The themes I discussed in my recent series of blog posts came to life on Thursday during the #SAA2017 conference in a series of symposia, workshops, forums, and meetings about issues of gender, sexuality, and intersectionality. The day started with the symposium “Constructing Archaeology: Sex/Gender and Sexuality Research from the Periphery to the Center”, organized by Kirsten Vacca. The variety of paper presentations, ranging from gender in the Viking Age, queerphobia in Christianity, to incorporating intersectionality into college curricula, examined the manner in which issues of gender and sexuality may be made central to the archaeological project. Discussant Chelsea Blackmore offered suggestions that all archaeologists who examine gender should take to heart. First, we need to interrogate rather than assume our understanding of intersectionality. Intersectionality is not simply the entwining together of several different identities, but relations of power. Second, we need more prehistoric archaeologists theorizing intersectionality, and applying it to their work. Third, gender archaeologists need to rethink how they are practicing their work. Are we taking intersectionality seriously? What new questions should we be asking? Is staying in our own little boxes keeping gender archaeology on the periphery? Finally, we must link our work through social action, that is, to use archaeological research to aid in the solutions to modern problems.
The day continued with the annual Queer Archaeology Interest Group meeting. QAIG is quickly growing, both in its membership and in its actions. QAIG provides a space for queer archaeologists to express their opinions, address institutional problems, and to be politically active in their communities. It also provides an opportunity for socializing, networking, and mentoring for like-minded archaeologists. QAIG will be planning a social event Friday night – follow @Queerarch on Twitter for more information! Being a member of any one of the many SAA interest groups opens doors for undergraduate and graduate students; not only can you meet others with similar scholarly interests, but you can also join the leadership of these groups – a perfect networking opportunity! The afternoon also included a special panel in tribute to Joan Gero. Leading feminist archaeologists, including Margaret Conkey and Alison Wylie, gave beautiful talks on Gero’s groundbreaking and important influences on the field of archaeology.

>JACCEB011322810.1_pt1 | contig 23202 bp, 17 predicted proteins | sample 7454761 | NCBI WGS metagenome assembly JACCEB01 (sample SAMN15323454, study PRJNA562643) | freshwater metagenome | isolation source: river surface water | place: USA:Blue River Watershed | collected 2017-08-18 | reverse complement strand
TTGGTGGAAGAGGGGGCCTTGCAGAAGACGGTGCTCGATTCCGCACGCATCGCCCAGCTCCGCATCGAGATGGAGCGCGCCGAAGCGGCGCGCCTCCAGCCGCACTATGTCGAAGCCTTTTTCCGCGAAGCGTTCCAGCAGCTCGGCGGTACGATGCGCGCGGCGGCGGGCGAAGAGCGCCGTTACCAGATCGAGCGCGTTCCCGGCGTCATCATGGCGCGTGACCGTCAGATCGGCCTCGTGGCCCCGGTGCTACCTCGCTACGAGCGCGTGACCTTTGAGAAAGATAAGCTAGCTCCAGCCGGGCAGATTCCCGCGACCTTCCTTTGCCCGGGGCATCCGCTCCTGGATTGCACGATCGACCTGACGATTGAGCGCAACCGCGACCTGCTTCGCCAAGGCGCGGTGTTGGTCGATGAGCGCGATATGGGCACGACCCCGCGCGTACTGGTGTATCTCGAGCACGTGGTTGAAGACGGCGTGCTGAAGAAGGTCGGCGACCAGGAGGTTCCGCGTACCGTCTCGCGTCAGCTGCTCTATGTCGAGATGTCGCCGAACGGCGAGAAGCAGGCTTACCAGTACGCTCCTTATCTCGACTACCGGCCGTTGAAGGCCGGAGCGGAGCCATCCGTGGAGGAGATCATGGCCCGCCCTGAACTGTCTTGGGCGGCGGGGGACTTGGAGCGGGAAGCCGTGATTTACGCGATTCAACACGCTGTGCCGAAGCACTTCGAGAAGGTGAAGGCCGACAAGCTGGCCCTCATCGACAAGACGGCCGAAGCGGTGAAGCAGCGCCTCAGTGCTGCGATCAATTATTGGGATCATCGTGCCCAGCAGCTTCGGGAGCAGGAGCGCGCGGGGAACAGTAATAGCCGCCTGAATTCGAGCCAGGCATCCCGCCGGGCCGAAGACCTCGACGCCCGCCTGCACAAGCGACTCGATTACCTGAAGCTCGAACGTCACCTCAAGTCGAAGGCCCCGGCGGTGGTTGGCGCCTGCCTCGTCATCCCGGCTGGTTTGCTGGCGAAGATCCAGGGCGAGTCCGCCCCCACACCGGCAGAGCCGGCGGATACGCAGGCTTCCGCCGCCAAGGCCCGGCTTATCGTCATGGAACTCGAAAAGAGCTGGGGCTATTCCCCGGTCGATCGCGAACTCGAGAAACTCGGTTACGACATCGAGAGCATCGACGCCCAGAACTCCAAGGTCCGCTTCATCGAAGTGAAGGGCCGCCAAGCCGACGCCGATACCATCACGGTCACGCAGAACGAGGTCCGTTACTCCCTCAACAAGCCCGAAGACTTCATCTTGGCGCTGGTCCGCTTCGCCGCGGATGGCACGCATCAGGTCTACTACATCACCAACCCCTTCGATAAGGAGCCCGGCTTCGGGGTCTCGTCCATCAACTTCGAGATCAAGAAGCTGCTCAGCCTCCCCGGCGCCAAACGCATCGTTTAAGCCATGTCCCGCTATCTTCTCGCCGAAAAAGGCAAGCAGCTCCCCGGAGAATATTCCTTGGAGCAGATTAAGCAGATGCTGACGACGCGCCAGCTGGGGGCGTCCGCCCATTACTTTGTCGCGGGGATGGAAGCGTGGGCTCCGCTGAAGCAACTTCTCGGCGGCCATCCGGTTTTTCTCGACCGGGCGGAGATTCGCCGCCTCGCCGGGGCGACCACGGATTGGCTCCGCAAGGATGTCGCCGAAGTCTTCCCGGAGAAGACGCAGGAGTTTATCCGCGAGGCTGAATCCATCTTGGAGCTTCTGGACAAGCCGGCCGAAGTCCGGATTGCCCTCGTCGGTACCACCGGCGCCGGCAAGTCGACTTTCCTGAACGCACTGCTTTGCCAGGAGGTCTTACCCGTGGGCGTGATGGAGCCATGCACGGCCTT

The evening concluded with the Women in Archaeology interest group meeting, and a special forum on Sexual Assault and Harassment in Archaeology.
It was inspiring and exciting to be a part of so many fantastic feminist and queer archaeologists today who illustrated the utility of examining gender and sexuality in archaeology, and who continue to push the field of archaeology forward.